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Are you teaching your children that Santa Claus/Easter Bunny/Tooth Fairy are real?

I feel that it's lying to them. Their dads are asking that I give them the innocence while they're young

WineTurbine 4 Jan 11

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12 comments

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Imagination is great for development and my daughter was fed the myths of Santa and the tooth fairy.
When she started to question we helped her to set up experiments so she could work out whether or not santa and the tooth fairy were real.

We can all enjoy myths and fantasy and ghost stories, but as long as we have been taught the tools to separate fact from fiction, then I see no problems with it.

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Nope. As they're growing up, I want them to know that when I tell them something, it's true (to the best of my knowledge).

My 6 year old believed me that Santa is just pretend, until he came home from school last month and said that Santa really was real because his teacher said so and all the other kids thought he was real... ugh. Thanks, teacher.

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My daughter is a bit old for all of that but I probably could have gotten away with Santa for a few years. I'm not so opposed to Santa because at least he shows up every year. I'd prefer Santa over Jesus...when the hell is he coming

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The disposition of a mythical creature like Santa give kids hope not that. I agree with hope it is one of the darkest feeling when hope fails a type of remorse comes in and make you feel spite. That being said giving children a goal like waiting for Santa to bring christmas gifts is positive. Setting goals and achieving that goal is rewarding.

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I taught them how to think not what to think. honesty and openness are the best way.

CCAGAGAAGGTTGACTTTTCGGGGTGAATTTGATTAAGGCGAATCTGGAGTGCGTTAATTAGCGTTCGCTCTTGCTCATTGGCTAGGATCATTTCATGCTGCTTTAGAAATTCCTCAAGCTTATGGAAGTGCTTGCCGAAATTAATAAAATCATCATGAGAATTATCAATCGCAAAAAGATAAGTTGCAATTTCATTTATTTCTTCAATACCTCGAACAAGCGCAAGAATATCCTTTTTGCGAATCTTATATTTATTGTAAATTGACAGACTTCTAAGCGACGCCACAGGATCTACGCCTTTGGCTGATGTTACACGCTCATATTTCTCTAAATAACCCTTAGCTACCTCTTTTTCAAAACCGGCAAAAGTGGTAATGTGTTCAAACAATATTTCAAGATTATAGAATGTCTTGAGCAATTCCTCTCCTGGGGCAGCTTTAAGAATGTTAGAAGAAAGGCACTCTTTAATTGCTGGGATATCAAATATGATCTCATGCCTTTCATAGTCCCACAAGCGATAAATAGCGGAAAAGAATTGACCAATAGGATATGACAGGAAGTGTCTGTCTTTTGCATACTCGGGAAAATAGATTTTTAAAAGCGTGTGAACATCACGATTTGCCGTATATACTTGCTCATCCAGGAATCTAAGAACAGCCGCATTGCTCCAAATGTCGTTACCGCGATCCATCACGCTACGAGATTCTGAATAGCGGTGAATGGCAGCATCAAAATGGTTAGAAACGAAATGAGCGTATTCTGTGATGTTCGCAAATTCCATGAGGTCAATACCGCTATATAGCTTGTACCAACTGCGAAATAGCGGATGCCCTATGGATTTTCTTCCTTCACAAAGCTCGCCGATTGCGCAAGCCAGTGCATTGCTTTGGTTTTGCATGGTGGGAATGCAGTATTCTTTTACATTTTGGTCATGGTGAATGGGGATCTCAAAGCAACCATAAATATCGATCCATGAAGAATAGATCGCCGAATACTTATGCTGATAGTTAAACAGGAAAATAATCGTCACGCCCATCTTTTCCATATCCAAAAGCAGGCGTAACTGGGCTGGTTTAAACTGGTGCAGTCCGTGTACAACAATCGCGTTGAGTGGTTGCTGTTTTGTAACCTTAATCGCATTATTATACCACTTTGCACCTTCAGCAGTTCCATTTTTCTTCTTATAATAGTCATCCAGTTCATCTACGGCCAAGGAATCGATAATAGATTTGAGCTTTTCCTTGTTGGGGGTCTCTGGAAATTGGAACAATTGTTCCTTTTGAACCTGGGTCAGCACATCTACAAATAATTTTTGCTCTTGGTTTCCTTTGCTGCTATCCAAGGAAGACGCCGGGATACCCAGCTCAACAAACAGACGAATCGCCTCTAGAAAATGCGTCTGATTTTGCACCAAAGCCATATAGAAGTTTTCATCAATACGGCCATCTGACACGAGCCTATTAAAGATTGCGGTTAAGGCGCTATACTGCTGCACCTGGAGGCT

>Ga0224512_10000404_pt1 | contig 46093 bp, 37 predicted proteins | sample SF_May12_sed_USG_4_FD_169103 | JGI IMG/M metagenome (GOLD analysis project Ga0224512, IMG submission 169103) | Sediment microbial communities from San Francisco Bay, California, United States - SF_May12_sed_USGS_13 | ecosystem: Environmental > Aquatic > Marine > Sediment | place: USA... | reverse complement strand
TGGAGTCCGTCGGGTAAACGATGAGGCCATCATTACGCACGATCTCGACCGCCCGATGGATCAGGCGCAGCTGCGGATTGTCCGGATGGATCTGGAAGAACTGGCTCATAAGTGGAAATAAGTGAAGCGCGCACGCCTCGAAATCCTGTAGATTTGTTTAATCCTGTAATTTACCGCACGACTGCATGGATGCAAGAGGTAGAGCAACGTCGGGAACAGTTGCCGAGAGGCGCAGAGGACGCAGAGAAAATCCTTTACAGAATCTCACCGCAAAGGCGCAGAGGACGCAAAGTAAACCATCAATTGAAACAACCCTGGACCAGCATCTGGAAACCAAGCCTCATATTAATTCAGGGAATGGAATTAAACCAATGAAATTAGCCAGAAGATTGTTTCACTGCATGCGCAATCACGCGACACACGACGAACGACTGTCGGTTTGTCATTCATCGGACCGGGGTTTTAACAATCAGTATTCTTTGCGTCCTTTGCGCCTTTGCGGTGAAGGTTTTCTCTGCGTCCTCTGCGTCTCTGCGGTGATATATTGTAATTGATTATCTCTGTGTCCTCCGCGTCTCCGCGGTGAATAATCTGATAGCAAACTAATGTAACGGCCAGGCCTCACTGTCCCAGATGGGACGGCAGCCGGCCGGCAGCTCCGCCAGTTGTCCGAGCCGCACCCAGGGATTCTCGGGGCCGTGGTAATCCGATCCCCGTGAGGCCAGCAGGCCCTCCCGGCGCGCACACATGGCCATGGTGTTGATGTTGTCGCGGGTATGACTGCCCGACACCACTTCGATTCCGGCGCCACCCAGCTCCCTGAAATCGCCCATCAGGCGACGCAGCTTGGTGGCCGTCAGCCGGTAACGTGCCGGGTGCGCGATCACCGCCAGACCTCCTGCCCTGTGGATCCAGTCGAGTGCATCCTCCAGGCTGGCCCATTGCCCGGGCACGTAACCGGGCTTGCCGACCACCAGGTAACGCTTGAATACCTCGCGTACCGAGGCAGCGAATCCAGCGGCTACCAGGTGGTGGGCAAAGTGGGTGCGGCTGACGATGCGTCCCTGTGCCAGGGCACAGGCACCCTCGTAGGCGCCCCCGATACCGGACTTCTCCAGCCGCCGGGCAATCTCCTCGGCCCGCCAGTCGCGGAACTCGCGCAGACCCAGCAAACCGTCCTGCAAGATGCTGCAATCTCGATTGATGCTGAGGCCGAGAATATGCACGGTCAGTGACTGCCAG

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I don't see the harm in it. It's fun and exciting when you're young. These myths have lots of life lessons that can be carried to adulthood. When my 2 oldest children asked me if Santa was real or not, I never lied to them. I was honest and explained that Santa was not real and why it's fun to have imagination. Neither were mad or upset with me and it also answered any questions they had about the Easter bunny or tooth fairy at the same time. We still pretend because I have a 5 year old daughter who loves all that stuff. When the time comes for her to start asking questions, I'm sure she'll be more devastated that unicorns aren't real.

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These childhood myths are so ubiquitous that we allowed our children to participate. Within each is a spirit of giving that helps to teach altruism. When our children expressed doubts as they grew older, we explained the meaning of unselfish giving and unconditional love behind each concert. They got it and today practice these virtues. They also figured out the god myth as well and have healthy agnostic viewpoints too.

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Maybe...

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I'll side with the dads. Though I have no kids I've had nieces and nephews and classes of them. Let their fantasies run wild...reality will slap them in their little faces soon enough.

I've taken on the guises of so many creatures and personas I really can't remember them all. From hanging napkins over my ears to be a bunny at a "who's Alice?" tea party to fully costumed acts to stir the imagination in us all...

At some time each truth is found and the myth becomes entertainment...for some of us, anyway!

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Sorta but he also gets Krampus

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As real as anything else these days! I have no kids so no legit answer here. Seems like you could engage their sense of magic and wonder with things in the real world: the beauty of nature in animals and geodes, the infinity of space, the variety of human bodies and cultures.

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I did. My kids are young adults now. I grew up believing in Santa and the Easter bunny, as did their dad, and we regarded it as a simple fasntasy/rite of passage.

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